Price at time of publish: 2,716
Output: 3000 watts | Weight: 67 pounds | Dimensions: 18.5 x 12 x 12 inches | Output Ports: 6 AC outlets, 4 DC 12 Volt outlets, 1 NEMA TT-30
MAXOAK Bluetti Portable Power Station
During extreme weather events, generators like the ones on this list can sell out quickly. So, if other options aren’t available, there’s a lot we like about this one. The Bluetti stores plenty of power at an affordable price. It’s 1500-watt-hour lithium-ion battery is quick-charging and ample for powering up most home appliances during a blackout.
While it serves as a great home power supply during an emergency, the MaxOak Bluetti is also portable enough take along on fishing or a road trip. It includes two AC ports and five USB outlets and a 12-volt DC outlet that can handle a mini-fridge. There’s also a nifty LCD display to help you track the generator’s performance.
Output: 1000 watts | Weight: 37.9 pounds | Dimensions: 14.6 x 6.5 x 14.4 inches | Output Ports: 2 110 Volt AC outlets, 1 12 Volt regulated DC, 45 watt USB-C, 4 USB-A ports
If you’re looking for something high powered to help you weather a storm, the Yeti 1500X Portable Power Station is our top choice. If you need something portable for a camping trip, then the Jackery 500W might be your best new travel buddy.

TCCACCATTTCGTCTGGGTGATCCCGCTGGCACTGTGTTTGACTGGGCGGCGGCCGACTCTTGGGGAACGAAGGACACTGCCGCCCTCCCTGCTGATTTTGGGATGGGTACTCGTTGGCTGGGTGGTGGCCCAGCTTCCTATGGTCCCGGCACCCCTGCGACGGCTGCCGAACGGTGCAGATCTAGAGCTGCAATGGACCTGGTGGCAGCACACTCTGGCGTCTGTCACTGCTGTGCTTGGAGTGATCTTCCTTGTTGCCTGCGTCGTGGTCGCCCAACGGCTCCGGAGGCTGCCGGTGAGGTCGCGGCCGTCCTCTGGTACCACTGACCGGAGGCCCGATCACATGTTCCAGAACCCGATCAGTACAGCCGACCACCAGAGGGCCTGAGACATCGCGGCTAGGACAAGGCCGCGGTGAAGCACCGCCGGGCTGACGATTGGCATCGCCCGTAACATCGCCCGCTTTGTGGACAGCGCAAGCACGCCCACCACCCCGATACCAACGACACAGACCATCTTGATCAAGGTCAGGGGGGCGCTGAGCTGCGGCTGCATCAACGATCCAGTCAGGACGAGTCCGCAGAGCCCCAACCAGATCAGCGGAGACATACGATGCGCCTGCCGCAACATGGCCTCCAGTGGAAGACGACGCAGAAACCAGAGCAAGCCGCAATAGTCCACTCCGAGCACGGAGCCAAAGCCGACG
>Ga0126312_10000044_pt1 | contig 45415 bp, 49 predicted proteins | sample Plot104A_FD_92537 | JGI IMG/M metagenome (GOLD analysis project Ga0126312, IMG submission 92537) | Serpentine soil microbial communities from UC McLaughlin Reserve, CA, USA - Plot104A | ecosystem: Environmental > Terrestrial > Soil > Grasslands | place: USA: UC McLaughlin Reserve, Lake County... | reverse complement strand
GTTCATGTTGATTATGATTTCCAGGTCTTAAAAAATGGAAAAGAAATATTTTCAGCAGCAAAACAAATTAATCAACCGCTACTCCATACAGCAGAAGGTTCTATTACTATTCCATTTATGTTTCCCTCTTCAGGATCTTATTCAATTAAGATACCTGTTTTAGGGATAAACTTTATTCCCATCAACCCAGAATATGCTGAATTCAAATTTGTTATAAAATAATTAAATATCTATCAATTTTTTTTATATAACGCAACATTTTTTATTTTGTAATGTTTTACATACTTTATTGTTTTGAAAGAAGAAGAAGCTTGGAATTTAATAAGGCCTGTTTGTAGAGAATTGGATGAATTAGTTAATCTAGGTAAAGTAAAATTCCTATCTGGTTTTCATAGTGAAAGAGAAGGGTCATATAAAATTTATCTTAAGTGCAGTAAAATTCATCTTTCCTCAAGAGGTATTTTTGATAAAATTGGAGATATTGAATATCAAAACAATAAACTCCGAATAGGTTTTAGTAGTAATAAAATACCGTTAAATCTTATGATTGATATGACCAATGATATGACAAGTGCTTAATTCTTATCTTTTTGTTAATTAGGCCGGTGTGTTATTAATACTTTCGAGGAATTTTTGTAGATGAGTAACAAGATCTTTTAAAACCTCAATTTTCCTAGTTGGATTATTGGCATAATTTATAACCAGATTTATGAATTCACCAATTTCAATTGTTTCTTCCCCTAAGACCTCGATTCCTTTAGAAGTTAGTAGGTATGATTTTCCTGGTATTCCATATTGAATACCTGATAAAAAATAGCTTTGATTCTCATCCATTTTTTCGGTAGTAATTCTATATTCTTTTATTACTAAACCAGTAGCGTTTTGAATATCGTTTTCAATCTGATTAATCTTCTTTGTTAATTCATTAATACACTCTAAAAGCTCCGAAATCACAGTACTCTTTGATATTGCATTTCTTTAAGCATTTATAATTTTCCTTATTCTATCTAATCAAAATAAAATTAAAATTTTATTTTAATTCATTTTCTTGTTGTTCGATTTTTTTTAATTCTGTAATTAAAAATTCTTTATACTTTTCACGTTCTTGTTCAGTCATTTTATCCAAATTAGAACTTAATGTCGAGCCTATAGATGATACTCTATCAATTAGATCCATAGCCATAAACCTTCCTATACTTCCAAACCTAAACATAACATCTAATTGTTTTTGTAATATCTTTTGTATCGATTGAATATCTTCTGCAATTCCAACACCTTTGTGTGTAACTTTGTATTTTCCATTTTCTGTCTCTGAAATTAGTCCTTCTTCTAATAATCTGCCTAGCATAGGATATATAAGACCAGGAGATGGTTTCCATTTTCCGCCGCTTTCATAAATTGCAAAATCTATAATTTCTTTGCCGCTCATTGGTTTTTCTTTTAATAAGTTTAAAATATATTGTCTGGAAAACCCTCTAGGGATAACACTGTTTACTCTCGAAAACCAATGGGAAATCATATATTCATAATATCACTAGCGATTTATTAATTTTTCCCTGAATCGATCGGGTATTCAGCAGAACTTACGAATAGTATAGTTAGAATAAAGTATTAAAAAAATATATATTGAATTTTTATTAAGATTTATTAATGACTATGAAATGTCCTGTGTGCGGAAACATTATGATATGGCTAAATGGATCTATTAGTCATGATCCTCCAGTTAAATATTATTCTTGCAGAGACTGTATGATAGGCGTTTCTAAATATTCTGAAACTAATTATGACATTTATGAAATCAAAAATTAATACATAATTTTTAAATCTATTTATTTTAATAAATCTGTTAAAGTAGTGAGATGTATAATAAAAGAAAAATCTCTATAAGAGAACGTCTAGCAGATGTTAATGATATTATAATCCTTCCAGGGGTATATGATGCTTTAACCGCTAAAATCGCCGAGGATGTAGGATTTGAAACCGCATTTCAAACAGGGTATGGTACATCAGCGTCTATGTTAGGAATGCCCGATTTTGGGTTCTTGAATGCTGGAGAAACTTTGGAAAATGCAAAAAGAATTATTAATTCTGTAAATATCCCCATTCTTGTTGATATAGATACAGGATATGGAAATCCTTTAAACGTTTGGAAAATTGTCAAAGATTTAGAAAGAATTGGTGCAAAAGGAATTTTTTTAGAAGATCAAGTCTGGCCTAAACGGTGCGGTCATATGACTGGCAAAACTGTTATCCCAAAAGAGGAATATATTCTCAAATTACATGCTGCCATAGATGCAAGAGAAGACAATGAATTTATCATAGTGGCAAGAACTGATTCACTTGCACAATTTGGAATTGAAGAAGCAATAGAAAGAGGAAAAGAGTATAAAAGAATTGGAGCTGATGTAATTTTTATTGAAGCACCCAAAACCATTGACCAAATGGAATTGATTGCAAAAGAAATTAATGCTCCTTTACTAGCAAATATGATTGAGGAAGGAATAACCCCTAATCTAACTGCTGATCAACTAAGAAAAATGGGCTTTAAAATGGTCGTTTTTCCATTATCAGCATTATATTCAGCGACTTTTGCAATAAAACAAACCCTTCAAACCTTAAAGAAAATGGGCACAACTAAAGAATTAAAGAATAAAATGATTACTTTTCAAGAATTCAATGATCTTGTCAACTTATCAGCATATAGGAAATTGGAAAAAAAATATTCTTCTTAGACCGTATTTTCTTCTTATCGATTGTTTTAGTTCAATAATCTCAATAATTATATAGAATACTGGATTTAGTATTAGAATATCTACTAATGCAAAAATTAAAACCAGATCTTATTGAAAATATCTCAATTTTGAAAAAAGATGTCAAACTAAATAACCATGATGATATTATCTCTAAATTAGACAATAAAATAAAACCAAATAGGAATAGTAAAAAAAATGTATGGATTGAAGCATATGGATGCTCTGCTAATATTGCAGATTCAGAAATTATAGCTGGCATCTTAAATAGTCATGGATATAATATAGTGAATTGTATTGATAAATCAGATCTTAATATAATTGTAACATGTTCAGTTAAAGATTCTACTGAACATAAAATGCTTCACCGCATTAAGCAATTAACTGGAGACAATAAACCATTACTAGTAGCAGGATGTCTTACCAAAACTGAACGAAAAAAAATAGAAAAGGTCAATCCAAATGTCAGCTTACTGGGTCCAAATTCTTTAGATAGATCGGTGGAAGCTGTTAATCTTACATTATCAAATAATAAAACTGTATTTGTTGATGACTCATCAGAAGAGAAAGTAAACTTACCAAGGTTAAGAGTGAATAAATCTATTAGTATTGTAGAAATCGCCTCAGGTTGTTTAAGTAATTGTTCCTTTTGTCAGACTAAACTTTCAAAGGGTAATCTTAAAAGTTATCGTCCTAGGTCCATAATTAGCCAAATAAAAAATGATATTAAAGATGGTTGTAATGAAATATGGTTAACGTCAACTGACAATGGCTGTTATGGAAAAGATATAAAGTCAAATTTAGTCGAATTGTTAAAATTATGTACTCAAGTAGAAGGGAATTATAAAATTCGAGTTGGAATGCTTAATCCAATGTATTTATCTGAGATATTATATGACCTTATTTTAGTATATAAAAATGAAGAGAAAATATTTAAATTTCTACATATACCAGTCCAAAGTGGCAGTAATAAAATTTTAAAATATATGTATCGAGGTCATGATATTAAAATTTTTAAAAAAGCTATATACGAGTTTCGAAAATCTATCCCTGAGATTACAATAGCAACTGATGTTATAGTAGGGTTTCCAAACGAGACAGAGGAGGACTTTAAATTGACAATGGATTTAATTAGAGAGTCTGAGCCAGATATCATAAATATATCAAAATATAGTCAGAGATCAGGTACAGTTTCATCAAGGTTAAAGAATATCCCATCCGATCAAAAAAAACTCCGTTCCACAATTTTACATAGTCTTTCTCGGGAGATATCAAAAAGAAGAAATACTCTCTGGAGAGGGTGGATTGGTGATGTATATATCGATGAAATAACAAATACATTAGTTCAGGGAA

What To Look for in a Solar Generator
When deciding what solar powered generator is right for you, consider which types of appliances, tools, and devices you need to charge and how often you’ll be without a traditional power source. Here are some other tips to help guide your decision-making.
There are three common types of solar panels—monocrystalline panels, polycrystalline solar cells, and thin film, or amorphous crystal panels. They each offer different efficiency levels. Monocrystalline panels are most common and slightly more efficient than polycrystalline cells. Thin film panels are a newer technology and are light, flexible, durable, and more affordable than the others, but about half as efficient as the other types. Sometimes they’re included with the generator and sometimes they’re sold separately.